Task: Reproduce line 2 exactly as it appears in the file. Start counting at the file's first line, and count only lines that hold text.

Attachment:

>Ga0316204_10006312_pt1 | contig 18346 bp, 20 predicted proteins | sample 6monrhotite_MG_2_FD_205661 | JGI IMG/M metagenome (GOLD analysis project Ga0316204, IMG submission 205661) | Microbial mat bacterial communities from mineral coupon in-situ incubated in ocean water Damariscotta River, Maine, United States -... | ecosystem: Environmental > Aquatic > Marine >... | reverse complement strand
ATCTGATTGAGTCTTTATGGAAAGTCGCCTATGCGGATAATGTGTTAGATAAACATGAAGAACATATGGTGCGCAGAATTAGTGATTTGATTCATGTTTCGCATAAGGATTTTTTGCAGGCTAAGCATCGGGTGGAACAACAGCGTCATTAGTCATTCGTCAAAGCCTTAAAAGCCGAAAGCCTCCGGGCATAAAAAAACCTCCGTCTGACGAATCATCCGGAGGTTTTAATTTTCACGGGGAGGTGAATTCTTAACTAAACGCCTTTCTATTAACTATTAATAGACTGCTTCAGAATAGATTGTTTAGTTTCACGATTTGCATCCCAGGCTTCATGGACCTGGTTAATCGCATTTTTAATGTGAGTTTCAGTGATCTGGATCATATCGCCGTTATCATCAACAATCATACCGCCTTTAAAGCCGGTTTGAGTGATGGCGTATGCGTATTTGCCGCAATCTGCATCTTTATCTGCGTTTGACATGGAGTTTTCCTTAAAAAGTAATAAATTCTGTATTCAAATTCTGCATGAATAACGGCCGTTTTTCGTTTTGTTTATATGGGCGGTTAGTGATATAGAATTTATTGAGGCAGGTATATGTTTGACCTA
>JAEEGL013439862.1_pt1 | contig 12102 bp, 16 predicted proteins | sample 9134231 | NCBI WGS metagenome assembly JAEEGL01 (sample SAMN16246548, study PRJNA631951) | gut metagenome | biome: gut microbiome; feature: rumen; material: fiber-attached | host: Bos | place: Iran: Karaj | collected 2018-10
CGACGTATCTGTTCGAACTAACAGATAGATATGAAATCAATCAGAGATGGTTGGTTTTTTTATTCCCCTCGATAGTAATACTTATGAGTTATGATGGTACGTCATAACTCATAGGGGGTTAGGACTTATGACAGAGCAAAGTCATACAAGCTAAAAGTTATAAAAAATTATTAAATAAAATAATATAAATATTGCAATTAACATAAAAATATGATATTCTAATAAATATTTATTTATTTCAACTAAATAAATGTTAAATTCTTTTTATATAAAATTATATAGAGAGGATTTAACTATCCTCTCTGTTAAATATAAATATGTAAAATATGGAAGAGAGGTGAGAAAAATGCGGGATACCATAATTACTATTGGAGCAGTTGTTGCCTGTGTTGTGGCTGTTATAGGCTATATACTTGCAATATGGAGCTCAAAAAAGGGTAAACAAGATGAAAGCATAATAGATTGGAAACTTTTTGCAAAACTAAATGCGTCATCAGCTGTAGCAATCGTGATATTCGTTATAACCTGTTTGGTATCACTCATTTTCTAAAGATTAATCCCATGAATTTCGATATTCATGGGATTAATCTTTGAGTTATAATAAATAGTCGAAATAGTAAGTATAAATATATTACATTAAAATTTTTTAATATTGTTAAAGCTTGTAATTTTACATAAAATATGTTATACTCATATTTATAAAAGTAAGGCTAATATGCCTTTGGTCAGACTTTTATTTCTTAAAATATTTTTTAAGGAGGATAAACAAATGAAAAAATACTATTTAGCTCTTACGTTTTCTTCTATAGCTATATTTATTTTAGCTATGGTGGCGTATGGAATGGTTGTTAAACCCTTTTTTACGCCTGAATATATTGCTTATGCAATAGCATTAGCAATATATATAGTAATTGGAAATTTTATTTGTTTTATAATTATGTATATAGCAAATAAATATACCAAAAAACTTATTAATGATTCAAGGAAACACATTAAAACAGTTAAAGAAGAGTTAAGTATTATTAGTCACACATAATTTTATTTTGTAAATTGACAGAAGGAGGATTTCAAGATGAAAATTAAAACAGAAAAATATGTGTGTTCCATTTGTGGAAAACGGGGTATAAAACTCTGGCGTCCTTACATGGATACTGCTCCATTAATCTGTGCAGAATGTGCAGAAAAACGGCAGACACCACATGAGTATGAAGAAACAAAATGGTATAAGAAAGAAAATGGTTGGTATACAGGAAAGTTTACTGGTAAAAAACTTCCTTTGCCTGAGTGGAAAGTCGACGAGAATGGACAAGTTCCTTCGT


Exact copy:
ATCTGATTGAGTCTTTATGGAAAGTCGCCTATGCGGATAATGTGTTAGATAAACATGAAGAACATATGGTGCGCAGAATTAGTGATTTGATTCATGTTTCGCATAAGGATTTTTTGCAGGCTAAGCATCGGGTGGAACAACAGCGTCATTAGTCATTCGTCAAAGCCTTAAAAGCCGAAAGCCTCCGGGCATAAAAAAACCTCCGTCTGACGAATCATCCGGAGGTTTTAATTTTCACGGGGAGGTGAATTCTTAACTAAACGCCTTTCTATTAACTATTAATAGACTGCTTCAGAATAGATTGTTTAGTTTCACGATTTGCATCCCAGGCTTCATGGACCTGGTTAATCGCATTTTTAATGTGAGTTTCAGTGATCTGGATCATATCGCCGTTATCATCAACAATCATACCGCCTTTAAAGCCGGTTTGAGTGATGGCGTATGCGTATTTGCCGCAATCTGCATCTTTATCTGCGTTTGACATGGAGTTTTCCTTAAAAAGTAATAAATTCTGTATTCAAATTCTGCATGAATAACGGCCGTTTTTCGTTTTGTTTATATGGGCGGTTAGTGATATAGAATTTATTGAGGCAGGTATATGTTTGACCTA